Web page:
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Pneumoencephalography (sometimes abbreviated PEG) is a medical procedure in which cerebrospinal fluid is drained to a small amount from around the brain and replaced with air, oxygen, or helium to allow the structure of the brain to show up more clearly on an X-ray picture. It is derived from ventriculography, an earlier and more primitive one where the air is injected through holes drilled in the skull.

The procedure was introduced in 1919 by the American neurosurgeon Walter Dandy.

Pneumoencephalography was performed extensively throughout the late 20th century, but it was extremely painful and, as researchers would later discover, very dangerous. The test was generally not well tolerated by patients. Headaches and severe vomiting were common side effects. Replacement of the spinal fluid was by natural generation and therefore recovery required as long as 2-3 months before full movement was restored. Modern imaging techniques such as MRI and Computed tomography[1]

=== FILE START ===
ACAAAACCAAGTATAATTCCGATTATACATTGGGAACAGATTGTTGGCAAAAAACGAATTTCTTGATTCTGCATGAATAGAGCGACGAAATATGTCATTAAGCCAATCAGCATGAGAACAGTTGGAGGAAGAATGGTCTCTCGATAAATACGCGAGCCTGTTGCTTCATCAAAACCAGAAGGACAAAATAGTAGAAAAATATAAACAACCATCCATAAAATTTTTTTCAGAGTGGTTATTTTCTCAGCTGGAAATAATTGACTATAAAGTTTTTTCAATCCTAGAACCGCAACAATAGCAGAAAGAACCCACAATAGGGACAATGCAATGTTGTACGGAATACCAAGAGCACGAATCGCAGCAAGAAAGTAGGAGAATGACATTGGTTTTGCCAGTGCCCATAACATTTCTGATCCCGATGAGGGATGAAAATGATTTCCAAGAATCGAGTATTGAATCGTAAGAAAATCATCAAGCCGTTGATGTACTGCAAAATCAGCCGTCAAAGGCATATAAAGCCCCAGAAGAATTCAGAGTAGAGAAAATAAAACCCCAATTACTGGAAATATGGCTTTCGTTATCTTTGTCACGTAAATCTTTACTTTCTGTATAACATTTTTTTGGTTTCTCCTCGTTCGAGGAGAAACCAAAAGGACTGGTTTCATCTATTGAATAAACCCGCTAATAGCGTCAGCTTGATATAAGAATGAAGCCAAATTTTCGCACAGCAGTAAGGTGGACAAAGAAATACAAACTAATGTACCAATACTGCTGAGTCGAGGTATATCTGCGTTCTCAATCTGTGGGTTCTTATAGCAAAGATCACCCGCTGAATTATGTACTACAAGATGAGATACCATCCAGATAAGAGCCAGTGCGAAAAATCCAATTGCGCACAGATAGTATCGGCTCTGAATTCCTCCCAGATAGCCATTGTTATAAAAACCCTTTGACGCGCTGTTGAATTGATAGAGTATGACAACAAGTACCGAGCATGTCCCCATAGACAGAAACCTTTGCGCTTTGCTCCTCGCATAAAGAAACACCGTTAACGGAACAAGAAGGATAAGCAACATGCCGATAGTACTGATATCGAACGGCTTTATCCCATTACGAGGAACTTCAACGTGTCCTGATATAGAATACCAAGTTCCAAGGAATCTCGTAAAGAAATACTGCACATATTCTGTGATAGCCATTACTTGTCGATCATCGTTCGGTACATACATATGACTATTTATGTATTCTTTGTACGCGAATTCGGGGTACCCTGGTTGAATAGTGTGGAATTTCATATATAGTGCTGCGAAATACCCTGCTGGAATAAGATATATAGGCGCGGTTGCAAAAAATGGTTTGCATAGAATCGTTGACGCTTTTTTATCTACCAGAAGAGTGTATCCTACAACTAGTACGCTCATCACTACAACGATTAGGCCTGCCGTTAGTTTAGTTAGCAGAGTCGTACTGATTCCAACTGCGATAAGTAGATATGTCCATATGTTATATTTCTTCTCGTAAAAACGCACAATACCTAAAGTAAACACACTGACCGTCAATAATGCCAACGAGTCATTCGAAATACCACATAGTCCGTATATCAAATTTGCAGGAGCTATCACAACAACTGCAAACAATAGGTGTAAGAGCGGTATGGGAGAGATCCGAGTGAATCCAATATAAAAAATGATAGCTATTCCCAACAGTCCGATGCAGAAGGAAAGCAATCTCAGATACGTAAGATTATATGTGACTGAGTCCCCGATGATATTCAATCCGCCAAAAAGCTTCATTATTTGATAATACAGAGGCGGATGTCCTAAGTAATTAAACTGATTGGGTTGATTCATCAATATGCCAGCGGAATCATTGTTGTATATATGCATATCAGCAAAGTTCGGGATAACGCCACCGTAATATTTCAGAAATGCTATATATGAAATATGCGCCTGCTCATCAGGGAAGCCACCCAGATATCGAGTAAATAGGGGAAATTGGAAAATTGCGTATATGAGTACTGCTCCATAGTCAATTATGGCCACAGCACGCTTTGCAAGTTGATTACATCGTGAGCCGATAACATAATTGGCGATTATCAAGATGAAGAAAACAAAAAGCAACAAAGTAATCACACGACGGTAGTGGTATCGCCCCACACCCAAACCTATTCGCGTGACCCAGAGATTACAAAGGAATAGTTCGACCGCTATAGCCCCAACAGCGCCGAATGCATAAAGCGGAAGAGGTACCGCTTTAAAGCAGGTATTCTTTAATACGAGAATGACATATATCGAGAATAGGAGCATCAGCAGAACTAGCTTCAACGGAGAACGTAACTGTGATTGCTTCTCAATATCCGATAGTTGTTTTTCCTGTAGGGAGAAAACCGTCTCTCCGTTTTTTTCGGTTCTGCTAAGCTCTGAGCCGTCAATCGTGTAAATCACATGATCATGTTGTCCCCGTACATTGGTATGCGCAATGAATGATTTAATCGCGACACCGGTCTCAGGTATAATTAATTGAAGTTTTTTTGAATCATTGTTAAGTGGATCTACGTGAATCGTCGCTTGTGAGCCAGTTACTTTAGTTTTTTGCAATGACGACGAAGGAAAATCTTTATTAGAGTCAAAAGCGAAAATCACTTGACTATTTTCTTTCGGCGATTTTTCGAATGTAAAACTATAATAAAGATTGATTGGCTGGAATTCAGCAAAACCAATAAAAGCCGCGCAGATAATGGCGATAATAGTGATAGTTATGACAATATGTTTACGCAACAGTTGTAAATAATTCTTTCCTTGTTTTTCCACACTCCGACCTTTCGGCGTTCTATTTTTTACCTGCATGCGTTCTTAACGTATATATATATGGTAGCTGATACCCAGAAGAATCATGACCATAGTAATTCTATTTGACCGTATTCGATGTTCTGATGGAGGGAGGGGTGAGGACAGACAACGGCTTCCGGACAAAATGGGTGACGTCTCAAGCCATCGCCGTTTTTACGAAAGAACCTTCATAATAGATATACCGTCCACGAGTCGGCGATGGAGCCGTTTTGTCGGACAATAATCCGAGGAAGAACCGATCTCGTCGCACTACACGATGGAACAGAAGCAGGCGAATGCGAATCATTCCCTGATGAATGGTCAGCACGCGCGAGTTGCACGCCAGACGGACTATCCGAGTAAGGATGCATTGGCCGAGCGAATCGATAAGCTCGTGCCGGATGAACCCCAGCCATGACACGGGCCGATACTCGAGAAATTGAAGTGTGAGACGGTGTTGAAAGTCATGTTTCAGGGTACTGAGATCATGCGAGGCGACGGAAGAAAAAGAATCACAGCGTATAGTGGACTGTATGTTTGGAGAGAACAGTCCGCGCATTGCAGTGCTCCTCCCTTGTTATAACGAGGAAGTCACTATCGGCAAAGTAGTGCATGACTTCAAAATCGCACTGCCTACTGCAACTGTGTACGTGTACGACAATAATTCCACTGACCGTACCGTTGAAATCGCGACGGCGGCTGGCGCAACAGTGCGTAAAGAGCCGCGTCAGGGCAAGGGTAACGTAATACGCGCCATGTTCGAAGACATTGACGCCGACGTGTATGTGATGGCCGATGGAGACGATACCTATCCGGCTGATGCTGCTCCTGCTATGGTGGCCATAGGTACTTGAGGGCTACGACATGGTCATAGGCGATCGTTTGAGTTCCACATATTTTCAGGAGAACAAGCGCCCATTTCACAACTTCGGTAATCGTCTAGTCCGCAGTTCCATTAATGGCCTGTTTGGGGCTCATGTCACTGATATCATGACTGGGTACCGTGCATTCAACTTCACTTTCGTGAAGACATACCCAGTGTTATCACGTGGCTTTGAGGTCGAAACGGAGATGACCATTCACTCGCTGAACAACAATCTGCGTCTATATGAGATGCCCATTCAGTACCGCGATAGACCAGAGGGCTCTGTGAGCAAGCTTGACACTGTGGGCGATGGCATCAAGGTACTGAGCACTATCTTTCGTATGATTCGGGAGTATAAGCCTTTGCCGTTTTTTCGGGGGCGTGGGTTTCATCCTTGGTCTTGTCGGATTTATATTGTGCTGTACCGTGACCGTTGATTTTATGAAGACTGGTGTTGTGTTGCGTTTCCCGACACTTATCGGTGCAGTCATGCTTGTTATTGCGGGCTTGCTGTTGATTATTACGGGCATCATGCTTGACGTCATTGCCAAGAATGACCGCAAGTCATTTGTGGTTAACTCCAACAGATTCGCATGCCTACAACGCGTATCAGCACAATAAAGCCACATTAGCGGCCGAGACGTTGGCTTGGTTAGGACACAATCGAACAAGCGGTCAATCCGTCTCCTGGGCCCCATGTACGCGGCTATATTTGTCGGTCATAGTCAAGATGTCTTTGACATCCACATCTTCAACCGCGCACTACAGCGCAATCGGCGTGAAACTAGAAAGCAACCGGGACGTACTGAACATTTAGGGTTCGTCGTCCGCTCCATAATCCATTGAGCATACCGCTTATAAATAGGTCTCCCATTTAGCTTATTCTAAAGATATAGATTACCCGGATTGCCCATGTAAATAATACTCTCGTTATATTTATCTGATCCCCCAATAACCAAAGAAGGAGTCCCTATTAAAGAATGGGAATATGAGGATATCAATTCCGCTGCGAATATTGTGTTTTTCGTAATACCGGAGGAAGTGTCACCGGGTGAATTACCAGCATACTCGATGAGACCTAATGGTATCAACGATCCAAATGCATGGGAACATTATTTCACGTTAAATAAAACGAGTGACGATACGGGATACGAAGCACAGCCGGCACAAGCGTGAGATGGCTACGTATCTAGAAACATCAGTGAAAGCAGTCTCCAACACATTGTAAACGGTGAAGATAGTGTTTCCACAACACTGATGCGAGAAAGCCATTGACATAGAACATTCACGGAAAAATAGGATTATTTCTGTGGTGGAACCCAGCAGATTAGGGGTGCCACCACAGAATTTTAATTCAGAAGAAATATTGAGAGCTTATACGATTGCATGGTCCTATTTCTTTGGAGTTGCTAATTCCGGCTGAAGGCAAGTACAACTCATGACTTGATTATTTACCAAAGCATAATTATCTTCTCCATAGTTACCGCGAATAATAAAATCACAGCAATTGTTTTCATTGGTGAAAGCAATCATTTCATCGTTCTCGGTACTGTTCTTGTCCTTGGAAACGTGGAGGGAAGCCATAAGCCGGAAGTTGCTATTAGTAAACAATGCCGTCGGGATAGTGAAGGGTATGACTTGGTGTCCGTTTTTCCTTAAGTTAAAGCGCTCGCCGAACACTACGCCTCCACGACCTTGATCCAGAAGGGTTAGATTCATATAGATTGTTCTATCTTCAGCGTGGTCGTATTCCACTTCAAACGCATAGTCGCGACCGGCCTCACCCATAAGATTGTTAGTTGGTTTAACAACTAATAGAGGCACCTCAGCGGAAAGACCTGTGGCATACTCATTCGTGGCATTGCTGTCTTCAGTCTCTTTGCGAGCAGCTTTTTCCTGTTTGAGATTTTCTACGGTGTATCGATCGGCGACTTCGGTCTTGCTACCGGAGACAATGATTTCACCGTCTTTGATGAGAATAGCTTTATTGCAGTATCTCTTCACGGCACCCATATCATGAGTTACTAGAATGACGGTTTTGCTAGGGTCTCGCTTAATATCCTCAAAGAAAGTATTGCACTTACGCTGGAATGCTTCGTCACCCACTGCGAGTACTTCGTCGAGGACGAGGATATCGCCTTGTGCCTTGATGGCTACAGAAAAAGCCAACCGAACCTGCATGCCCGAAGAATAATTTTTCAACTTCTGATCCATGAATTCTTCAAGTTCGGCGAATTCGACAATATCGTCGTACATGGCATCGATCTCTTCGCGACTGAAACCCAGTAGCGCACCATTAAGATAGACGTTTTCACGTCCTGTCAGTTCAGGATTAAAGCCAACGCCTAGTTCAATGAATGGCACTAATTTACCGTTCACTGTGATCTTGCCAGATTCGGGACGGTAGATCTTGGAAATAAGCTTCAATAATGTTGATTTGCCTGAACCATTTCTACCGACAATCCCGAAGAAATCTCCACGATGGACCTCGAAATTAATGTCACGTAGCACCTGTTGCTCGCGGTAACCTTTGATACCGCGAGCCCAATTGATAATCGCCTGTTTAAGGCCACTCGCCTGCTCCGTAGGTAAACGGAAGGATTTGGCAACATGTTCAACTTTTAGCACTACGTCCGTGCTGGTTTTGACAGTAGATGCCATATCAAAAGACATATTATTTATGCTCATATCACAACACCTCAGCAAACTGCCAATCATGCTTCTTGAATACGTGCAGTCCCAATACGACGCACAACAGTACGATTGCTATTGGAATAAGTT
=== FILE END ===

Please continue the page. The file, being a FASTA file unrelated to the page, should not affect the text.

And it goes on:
By the late 1980s the procedure was largely abandoned by the medical community, having been supplanted by the CT scan and metrizamide cisternography. Today, pneumoencephalography is limited to the research field and is used under rare circumstances. A related procedure is pneumomyelography, where gas is used similarly to investigate the spinal canal.

Pneumoencephalography appears in popular culture in the movie The Exorcist (1973), when Linda Blair's Regan McNeil character undergoes the procedure.

See also



  1. "Survey of brain imaging techniques with implications for nanomedicine by Stephen S. Flitman, MD".

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